Want some finger lickin' goodness that's good for you too? Then KFC has the burger of your clean eating dreams.
The fast food chain posted about a new burger from their UK Facebook account. It boasts a 'chia-seeded cauliflower bun', 'unsweetened almond yoghurt', 'ice cube relish', 'spiralised chicken breast' and '100 percent British kale'.
Before you get outraged at the state of fried chicken, there is evidence the post is part of a hoax marketing strategy. (The Huffington Post Australia has contacted KFC for confirmation but did not immediately receive a response.)
The burger is supposedly made in collaboration with Figgy Poppleton-Rice, a 'clean eating fanatic' with an Instagram account that is exactly six days old. The Insta feed is a mix of over-the-top motivational quotes and ridiculous 'healthy' food combinations.
So what's the point of all this?
The post is a parody of the 'clean eating' movement, and it's trying to get us to realise how darn good that fried chicken tastes compared to the extreme alternative. It's enough to make unsuspecting Facebook users stop scrolling and interact with the brand. And with over 3000 shares and 11,000 comments, the post is definitely doing it's job.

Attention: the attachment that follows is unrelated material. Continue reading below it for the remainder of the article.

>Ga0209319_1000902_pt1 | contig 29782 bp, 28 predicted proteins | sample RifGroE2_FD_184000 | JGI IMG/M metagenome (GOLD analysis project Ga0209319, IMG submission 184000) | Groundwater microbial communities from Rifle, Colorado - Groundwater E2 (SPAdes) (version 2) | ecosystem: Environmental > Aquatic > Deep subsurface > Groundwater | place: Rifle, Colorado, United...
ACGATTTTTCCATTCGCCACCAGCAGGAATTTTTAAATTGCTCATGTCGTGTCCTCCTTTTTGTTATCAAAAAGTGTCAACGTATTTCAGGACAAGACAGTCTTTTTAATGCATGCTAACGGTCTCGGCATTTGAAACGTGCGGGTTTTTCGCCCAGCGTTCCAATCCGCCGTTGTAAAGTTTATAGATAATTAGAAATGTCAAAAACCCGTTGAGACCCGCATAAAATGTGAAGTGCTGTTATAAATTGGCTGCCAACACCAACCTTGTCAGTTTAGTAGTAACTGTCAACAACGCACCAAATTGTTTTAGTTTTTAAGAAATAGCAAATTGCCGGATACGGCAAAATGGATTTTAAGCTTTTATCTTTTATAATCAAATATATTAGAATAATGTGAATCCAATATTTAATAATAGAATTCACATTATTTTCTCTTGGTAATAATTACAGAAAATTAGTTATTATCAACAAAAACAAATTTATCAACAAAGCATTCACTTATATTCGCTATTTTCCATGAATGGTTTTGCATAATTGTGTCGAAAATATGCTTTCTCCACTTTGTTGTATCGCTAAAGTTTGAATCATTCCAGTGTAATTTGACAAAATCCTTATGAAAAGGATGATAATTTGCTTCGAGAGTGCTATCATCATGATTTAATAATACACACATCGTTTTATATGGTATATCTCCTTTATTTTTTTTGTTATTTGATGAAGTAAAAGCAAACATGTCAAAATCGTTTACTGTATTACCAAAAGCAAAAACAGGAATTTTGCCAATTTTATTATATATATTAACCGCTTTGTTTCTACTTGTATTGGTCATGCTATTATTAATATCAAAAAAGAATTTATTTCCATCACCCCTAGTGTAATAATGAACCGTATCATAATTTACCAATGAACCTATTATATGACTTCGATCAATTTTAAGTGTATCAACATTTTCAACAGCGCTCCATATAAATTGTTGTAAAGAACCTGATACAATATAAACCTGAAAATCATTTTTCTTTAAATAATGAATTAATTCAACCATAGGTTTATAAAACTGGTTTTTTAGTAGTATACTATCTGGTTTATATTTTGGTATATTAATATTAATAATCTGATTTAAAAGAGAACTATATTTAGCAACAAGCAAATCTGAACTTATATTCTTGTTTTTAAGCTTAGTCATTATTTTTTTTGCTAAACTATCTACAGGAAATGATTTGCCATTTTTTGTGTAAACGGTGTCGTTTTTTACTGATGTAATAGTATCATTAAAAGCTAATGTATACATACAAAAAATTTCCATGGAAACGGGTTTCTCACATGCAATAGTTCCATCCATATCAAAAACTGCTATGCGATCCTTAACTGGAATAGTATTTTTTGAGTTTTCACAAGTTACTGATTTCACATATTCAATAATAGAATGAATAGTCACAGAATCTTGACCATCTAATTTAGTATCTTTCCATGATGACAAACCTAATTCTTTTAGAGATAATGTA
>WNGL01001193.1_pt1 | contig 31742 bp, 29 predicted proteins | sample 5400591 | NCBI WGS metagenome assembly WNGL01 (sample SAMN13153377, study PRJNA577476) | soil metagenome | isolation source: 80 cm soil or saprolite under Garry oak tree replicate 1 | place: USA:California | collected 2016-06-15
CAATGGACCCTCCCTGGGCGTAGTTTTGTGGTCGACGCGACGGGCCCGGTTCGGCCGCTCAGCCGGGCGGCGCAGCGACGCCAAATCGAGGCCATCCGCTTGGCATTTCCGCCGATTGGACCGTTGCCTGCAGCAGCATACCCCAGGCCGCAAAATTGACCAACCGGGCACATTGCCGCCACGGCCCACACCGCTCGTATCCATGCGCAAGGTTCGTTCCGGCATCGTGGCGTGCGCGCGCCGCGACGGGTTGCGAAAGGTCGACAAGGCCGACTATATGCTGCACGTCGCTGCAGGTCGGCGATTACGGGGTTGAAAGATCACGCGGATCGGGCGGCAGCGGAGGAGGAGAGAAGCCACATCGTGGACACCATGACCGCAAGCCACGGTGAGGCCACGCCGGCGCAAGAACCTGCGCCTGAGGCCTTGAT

Marketing strategists are competing ever more fiercely for eyeballs so viral content is king. There's been a string of viral videos and posts that have later turned out to be very hidden advertising.
Do you remember the viral video from 2007 of a bride having a 'massive wig out' over her hairstyle, where she hacks off her own hair on her big day? It was actually laying the groundwork for advertising Sunsilk hair products.
A few years ago, a video where 'strangers' were asked to kiss on camera for the first time did the rounds, and it turned out to be an ad for a clothing company, Wren.
Even that viral Ellen selfie at the Oscars in 2014 was a part of Samsung's sponsorship deal.
The lesson here is your fried chicken is safe, it's just marketing.Suggest a correction